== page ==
Kate Bush, Hammersmith Apollo, gig review: Just what everyone was hoping for
The most ambitious piece of theatrical pop ever seen on a British stage
The PA plays soothing Eberhard Weber, an indication of Kate Bush’s current musical inclinations, but there’s no way it can soothe the hubbub of anticipation amongst the audience, many of whom have been waiting 35 years for this.
Then the disembodied voice of “Lily” heralds Kate’s long overdue arrival again onstage, strolling at the head of a small group of backing singers that includes her son Bertie. Barefoot and black-clad in three-quarter length coat and long fringed fabrics, she’s like a gorgeous Gothic temptress, the former mime and dance moves reduced to a stroll and waft of material, with an occasional twirl.
For a few songs, it seems like this might be all we’ll be getting, a Stevie Nicks-style show augmented by a few cute lighting effects. The band, arrayed across the back, is as meticulous as expected, tight and sleek as Kate glides through “Hounds Of Love” and a “Top of the City” that exemplifies the dynamic shifts between contemplative calm and euphoric release in her music.
Then “Running Up That Hill” draws the crowd to its feet, Kate’s voice clearly untroubled by the passage of time, ably holding its own against the two drummers’ tom-tom barrage. “King Of The Mountain” is similarly effective, climaxing in a percussionist whirling a bullroarer around his head as cannons fill the air with confetti.
But this, it transpires, is but a mere preamble to the evening’s centrepiece highlight, a presentation of the “Ninth Wave” suite that finally displays the outlandish theatrical panache that fans have come to expect from Kate Bush.
A front-screen projection of someone phoning the coastguard sets the scene for this extraordinary tale of a drowning woman’s contemplation of life. When the curtain rises, we’re on the prow of a shipwreck, sheet waves rolling across the stage as Kate, adrift in orange life jacket, bobs haplessly on a back-projection.
Two seahorses then climb out of the audience – no, really – and abduct the real Kate, leaving her backing singers (now rescuers) assailing the stage with axes and chainsaws in an attempt to rescue her from beneath the “ice”. When they pull her up, she’s berated by a priest before sinking back.
This is but the first of several coup de théâtre including a “helicopter” flying over the audience, aswirl in smoke and spotlights, a buoy bobbing across the stage, and a tragicomic sitting-room tableau set in a submerged room of cockeyed Caligari-esque angles.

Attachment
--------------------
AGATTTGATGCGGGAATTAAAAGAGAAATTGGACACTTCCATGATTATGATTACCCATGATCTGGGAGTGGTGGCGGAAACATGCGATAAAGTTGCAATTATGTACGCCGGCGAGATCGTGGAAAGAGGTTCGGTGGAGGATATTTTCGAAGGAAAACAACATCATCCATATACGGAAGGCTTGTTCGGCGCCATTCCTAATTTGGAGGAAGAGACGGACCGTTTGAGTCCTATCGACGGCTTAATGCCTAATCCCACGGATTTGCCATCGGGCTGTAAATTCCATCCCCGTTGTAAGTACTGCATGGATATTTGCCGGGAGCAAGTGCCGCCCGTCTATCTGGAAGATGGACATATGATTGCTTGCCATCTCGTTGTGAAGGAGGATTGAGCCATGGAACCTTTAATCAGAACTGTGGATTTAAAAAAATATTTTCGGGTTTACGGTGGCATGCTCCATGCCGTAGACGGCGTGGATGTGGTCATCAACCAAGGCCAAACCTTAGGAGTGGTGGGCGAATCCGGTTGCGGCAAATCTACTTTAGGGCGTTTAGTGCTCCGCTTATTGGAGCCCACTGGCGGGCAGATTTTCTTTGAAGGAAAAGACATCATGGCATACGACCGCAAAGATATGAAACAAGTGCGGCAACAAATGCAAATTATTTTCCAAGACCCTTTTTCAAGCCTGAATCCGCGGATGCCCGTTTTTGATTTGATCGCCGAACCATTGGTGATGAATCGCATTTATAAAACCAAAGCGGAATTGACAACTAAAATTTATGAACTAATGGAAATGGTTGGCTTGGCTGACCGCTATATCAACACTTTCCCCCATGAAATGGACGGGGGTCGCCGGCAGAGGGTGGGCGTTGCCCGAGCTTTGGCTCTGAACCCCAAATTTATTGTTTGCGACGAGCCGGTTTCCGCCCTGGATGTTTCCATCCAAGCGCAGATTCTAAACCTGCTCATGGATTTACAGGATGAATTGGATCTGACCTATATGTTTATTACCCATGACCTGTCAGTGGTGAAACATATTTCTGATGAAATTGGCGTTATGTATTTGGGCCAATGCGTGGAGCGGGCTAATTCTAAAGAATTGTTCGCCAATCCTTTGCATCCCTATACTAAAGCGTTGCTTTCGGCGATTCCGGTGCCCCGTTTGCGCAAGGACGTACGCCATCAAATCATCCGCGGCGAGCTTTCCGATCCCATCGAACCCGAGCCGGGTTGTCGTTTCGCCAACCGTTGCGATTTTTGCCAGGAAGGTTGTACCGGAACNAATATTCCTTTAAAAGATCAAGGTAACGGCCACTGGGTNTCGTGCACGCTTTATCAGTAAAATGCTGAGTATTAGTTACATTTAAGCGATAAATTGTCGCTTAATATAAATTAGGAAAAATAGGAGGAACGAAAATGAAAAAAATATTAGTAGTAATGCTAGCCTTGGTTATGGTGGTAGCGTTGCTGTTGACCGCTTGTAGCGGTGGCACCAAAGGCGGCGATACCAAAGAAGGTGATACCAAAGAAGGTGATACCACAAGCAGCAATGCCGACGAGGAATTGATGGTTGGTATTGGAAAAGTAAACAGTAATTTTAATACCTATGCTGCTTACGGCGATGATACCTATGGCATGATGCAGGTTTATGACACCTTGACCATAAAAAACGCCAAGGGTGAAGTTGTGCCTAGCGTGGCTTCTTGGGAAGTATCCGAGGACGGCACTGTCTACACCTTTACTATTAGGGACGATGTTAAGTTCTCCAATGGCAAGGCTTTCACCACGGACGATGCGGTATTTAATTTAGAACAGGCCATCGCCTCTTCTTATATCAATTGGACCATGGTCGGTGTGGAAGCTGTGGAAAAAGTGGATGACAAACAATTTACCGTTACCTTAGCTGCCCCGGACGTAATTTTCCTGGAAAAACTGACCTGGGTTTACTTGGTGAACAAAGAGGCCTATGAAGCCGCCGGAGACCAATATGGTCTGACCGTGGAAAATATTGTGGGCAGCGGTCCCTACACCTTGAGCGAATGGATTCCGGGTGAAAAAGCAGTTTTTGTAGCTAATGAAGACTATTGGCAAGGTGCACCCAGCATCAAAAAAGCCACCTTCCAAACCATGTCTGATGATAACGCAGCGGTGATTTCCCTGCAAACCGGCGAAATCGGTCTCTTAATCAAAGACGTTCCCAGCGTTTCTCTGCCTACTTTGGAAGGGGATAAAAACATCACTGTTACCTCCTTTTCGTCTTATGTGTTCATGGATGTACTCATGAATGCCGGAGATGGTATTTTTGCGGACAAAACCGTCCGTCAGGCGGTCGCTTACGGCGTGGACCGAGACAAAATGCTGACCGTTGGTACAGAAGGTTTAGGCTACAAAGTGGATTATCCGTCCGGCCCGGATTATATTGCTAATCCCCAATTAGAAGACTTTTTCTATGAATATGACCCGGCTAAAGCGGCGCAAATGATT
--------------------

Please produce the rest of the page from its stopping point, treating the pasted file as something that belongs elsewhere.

Accompanied by music ranging from polyphonic choral harmonies to folksy minstrels, it’s quite stunning, undoubtedly the most ambitious, and genuinely moving, piece of theatrical pop ever seen on a British stage. Which is just what everyone here tonight was hoping for.
TV reviewBroadcasting House was preparing for a visit from Prince Charles spoiler alert
Glastonbury Michael Eavis reveals final headline act 'most likely' British pair
Film Ewan McGregor joins star-studded Beauty and the Beast cast as Lumiere
TVThe Island with Bear Grylls under fire after male contestants kill and eat rare crocodile
Grace Dent on TV The Secret Life of the Pub is sexist, ageist and a breath of fresh air
Arts & Ents blogs
- 1 Migrant crisis: Greek soldier saved 20 people singlehandedly off Rhodes beach
- 2 Frank Lampard's face drops when Holly Willoughby introduces him as a 'Man City legend'
- 3 UK weather: Britain braced for snow as arctic air mass moves in
- 4 Aaron and Melissa Klein: Oregon anti-gay bakers ordered to pay $135,000 after refusing to make cake for same-sex wedding
- 5 General Election 2015: Stephen Hawking says he will vote Labour
Fast & Furious 7 overtakes Frozen to become 5th highest grossing movie of all time
Poldark, series 1 finale, review: How a costume drama became a Sunday night swoon-fest
Avengers: Age of Ultron: Nearly 700 German cinemas refuse to show film
Al Pacino admits he was nearly fired from The Godfather and it's still his most 'difficult role'
Warner Music owner Len Blavatnik tops Sunday Times Rich List
General Election 2015: Chuka Umunna on the benefits of immigration, humility – and his leader Ed Miliband
The sickening truth about food banks that the Tories don't want you to know
Aaron and Melissa Klein: Oregon anti-gay bakers ordered to pay $135,000 after refusing to make cake for same-sex wedding
Andrew Lloyd Webber: Phantom of the Opera writer mocked after issuing a warning about Ed Miliband and Nicola Sturgeon
General election 2015: Labour will toughen hate crimes legislation surrounding Islamophobia
HSBC review into moving headquarters from UK 'underway'